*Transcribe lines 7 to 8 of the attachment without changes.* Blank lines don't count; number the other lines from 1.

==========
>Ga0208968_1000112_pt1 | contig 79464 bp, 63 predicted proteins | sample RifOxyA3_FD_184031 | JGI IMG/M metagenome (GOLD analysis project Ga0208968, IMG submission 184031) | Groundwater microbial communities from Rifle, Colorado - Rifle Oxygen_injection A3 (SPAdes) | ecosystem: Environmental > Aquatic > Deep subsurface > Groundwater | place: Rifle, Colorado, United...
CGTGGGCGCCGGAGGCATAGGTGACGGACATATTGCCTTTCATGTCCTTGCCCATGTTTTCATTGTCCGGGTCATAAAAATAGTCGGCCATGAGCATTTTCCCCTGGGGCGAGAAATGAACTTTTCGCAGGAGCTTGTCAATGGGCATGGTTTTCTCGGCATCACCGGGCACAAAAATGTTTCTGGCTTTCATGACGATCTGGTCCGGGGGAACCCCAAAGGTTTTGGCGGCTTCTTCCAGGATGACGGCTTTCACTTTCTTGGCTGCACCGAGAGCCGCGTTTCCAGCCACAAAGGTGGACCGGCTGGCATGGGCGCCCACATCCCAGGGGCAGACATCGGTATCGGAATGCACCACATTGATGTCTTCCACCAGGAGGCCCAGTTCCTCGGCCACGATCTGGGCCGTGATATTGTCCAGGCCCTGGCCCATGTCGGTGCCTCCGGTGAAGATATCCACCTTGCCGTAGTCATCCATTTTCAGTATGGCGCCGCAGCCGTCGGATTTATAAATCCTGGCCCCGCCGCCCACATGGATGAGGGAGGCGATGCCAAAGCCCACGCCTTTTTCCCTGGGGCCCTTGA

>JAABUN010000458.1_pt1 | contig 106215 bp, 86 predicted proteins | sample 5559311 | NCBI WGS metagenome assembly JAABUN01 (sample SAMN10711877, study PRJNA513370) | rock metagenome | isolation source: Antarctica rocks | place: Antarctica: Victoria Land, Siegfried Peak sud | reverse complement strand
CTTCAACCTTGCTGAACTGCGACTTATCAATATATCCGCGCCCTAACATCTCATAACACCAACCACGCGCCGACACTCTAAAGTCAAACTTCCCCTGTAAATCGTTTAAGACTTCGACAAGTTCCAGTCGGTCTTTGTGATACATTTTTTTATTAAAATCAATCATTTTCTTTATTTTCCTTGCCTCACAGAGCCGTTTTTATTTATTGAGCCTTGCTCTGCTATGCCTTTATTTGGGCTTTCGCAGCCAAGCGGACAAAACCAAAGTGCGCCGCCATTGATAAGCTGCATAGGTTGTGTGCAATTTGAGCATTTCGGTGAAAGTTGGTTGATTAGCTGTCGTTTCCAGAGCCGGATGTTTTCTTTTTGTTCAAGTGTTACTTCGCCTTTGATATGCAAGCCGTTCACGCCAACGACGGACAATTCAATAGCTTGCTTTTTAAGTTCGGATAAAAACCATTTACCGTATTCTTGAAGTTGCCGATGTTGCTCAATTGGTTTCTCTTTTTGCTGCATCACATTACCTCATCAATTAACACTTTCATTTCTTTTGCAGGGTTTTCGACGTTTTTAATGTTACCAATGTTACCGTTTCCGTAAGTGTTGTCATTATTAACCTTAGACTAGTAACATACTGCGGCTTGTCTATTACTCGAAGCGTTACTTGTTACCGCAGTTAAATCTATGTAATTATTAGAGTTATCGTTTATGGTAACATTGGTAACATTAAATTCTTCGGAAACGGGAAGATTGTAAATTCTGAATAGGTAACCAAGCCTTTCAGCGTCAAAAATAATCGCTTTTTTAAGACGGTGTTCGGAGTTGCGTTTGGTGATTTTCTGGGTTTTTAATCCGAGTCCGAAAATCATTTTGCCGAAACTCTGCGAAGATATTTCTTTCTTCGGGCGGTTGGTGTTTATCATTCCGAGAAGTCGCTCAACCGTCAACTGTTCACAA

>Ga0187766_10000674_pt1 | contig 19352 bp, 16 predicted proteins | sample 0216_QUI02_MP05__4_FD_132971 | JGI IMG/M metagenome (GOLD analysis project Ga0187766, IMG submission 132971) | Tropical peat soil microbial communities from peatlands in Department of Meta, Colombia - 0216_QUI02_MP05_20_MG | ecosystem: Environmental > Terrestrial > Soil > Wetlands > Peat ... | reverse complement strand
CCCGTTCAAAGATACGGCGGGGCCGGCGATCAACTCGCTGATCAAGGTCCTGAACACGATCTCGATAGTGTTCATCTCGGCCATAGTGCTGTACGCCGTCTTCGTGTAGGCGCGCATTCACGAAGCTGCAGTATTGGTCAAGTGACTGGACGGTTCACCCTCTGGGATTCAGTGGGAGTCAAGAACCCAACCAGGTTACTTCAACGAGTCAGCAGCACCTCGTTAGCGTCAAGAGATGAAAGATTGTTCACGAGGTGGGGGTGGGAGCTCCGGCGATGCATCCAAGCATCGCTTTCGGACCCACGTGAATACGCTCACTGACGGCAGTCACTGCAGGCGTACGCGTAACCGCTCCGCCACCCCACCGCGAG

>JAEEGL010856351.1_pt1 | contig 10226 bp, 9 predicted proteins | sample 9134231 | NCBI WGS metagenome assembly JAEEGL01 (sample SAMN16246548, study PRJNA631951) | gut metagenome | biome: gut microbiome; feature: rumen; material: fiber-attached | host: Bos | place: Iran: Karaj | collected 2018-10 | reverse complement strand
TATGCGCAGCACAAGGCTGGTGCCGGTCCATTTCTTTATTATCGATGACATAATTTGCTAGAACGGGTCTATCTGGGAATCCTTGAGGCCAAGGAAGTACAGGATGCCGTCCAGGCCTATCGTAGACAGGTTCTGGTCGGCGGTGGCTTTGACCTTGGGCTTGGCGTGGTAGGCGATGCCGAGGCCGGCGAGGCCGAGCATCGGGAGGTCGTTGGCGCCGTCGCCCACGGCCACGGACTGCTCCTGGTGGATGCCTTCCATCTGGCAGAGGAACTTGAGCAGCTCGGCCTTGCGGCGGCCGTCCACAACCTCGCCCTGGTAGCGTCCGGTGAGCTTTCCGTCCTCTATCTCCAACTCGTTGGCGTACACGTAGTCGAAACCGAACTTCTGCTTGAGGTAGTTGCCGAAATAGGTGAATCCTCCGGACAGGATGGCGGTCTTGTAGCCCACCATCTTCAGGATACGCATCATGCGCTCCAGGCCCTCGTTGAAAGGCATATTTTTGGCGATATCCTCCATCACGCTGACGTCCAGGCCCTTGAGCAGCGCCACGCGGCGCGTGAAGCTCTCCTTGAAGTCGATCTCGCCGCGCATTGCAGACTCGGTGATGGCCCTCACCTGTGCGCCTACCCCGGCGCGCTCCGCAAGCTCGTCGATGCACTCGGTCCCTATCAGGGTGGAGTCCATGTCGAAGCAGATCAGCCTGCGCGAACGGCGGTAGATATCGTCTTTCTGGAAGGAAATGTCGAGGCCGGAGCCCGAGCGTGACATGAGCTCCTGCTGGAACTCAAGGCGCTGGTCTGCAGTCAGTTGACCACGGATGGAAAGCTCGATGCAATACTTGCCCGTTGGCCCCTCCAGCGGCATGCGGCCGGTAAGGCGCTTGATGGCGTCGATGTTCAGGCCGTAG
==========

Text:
>JAEEGL010856351.1_pt1 | contig 10226 bp, 9 predicted proteins | sample 9134231 | NCBI WGS metagenome assembly JAEEGL01 (sample SAMN16246548, study PRJNA631951) | gut metagenome | biome: gut microbiome; feature: rumen; material: fiber-attached | host: Bos | place: Iran: Karaj | collected 2018-10 | reverse complement strand
TATGCGCAGCACAAGGCTGGTGCCGGTCCATTTCTTTATTATCGATGACATAATTTGCTAGAACGGGTCTATCTGGGAATCCTTGAGGCCAAGGAAGTACAGGATGCCGTCCAGGCCTATCGTAGACAGGTTCTGGTCGGCGGTGGCTTTGACCTTGGGCTTGGCGTGGTAGGCGATGCCGAGGCCGGCGAGGCCGAGCATCGGGAGGTCGTTGGCGCCGTCGCCCACGGCCACGGACTGCTCCTGGTGGATGCCTTCCATCTGGCAGAGGAACTTGAGCAGCTCGGCCTTGCGGCGGCCGTCCACAACCTCGCCCTGGTAGCGTCCGGTGAGCTTTCCGTCCTCTATCTCCAACTCGTTGGCGTACACGTAGTCGAAACCGAACTTCTGCTTGAGGTAGTTGCCGAAATAGGTGAATCCTCCGGACAGGATGGCGGTCTTGTAGCCCACCATCTTCAGGATACGCATCATGCGCTCCAGGCCCTCGTTGAAAGGCATATTTTTGGCGATATCCTCCATCACGCTGACGTCCAGGCCCTTGAGCAGCGCCACGCGGCGCGTGAAGCTCTCCTTGAAGTCGATCTCGCCGCGCATTGCAGACTCGGTGATGGCCCTCACCTGTGCGCCTACCCCGGCGCGCTCCGCAAGCTCGTCGATGCACTCGGTCCCTATCAGGGTGGAGTCCATGTCGAAGCAGATCAGCCTGCGCGAACGGCGGTAGATATCGTCTTTCTGGAAGGAAATGTCGAGGCCGGAGCCCGAGCGTGACATGAGCTCCTGCTGGAACTCAAGGCGCTGGTCTGCAGTCAGTTGACCACGGATGGAAAGCTCGATGCAATACTTGCCCGTTGGCCCCTCCAGCGGCATGCGGCCGGTAAGGCGCTTGATGGCGTCGATGTTCAGGCCGTAG